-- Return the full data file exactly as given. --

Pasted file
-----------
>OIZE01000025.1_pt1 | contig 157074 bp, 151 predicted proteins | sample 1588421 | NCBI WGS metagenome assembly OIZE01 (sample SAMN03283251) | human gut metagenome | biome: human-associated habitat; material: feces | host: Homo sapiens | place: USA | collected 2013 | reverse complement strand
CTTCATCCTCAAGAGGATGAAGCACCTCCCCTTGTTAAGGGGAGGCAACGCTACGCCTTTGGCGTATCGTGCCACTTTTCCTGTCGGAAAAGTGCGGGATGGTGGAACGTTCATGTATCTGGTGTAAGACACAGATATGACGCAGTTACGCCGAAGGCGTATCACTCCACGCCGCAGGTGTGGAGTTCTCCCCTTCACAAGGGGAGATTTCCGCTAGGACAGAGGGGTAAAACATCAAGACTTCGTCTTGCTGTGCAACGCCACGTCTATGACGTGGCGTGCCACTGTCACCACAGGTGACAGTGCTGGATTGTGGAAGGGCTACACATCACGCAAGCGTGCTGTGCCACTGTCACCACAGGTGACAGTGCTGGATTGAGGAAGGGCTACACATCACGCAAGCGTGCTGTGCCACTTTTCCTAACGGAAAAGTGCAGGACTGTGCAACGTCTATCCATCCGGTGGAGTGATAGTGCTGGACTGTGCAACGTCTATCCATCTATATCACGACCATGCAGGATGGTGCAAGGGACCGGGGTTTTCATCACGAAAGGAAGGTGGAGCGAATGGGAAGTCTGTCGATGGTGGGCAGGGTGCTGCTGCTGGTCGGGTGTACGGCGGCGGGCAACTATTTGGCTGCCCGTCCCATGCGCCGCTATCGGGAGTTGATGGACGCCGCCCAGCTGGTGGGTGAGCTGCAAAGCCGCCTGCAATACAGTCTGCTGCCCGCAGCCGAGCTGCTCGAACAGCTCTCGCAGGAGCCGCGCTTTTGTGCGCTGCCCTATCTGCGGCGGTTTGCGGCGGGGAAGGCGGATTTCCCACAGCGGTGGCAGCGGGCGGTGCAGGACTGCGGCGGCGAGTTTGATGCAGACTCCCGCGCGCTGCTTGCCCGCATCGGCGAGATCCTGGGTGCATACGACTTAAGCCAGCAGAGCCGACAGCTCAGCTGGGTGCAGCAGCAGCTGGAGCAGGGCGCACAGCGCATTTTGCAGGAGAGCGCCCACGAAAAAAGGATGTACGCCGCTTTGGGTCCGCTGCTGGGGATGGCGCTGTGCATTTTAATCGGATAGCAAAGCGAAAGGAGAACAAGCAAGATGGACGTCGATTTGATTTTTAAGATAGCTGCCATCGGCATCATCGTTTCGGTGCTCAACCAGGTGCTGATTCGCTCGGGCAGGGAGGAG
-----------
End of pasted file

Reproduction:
>OIZE01000025.1_pt1 | contig 157074 bp, 151 predicted proteins | sample 1588421 | NCBI WGS metagenome assembly OIZE01 (sample SAMN03283251) | human gut metagenome | biome: human-associated habitat; material: feces | host: Homo sapiens | place: USA | collected 2013 | reverse complement strand
CTTCATCCTCAAGAGGATGAAGCACCTCCCCTTGTTAAGGGGAGGCAACGCTACGCCTTTGGCGTATCGTGCCACTTTTCCTGTCGGAAAAGTGCGGGATGGTGGAACGTTCATGTATCTGGTGTAAGACACAGATATGACGCAGTTACGCCGAAGGCGTATCACTCCACGCCGCAGGTGTGGAGTTCTCCCCTTCACAAGGGGAGATTTCCGCTAGGACAGAGGGGTAAAACATCAAGACTTCGTCTTGCTGTGCAACGCCACGTCTATGACGTGGCGTGCCACTGTCACCACAGGTGACAGTGCTGGATTGTGGAAGGGCTACACATCACGCAAGCGTGCTGTGCCACTGTCACCACAGGTGACAGTGCTGGATTGAGGAAGGGCTACACATCACGCAAGCGTGCTGTGCCACTTTTCCTAACGGAAAAGTGCAGGACTGTGCAACGTCTATCCATCCGGTGGAGTGATAGTGCTGGACTGTGCAACGTCTATCCATCTATATCACGACCATGCAGGATGGTGCAAGGGACCGGGGTTTTCATCACGAAAGGAAGGTGGAGCGAATGGGAAGTCTGTCGATGGTGGGCAGGGTGCTGCTGCTGGTCGGGTGTACGGCGGCGGGCAACTATTTGGCTGCCCGTCCCATGCGCCGCTATCGGGAGTTGATGGACGCCGCCCAGCTGGTGGGTGAGCTGCAAAGCCGCCTGCAATACAGTCTGCTGCCCGCAGCCGAGCTGCTCGAACAGCTCTCGCAGGAGCCGCGCTTTTGTGCGCTGCCCTATCTGCGGCGGTTTGCGGCGGGGAAGGCGGATTTCCCACAGCGGTGGCAGCGGGCGGTGCAGGACTGCGGCGGCGAGTTTGATGCAGACTCCCGCGCGCTGCTTGCCCGCATCGGCGAGATCCTGGGTGCATACGACTTAAGCCAGCAGAGCCGACAGCTCAGCTGGGTGCAGCAGCAGCTGGAGCAGGGCGCACAGCGCATTTTGCAGGAGAGCGCCCACGAAAAAAGGATGTACGCCGCTTTGGGTCCGCTGCTGGGGATGGCGCTGTGCATTTTAATCGGATAGCAAAGCGAAAGGAGAACAAGCAAGATGGACGTCGATTTGATTTTTAAGATAGCTGCCATCGGCATCATCGTTTCGGTGCTCAACCAGGTGCTGATTCGCTCGGGCAGGGAGGAG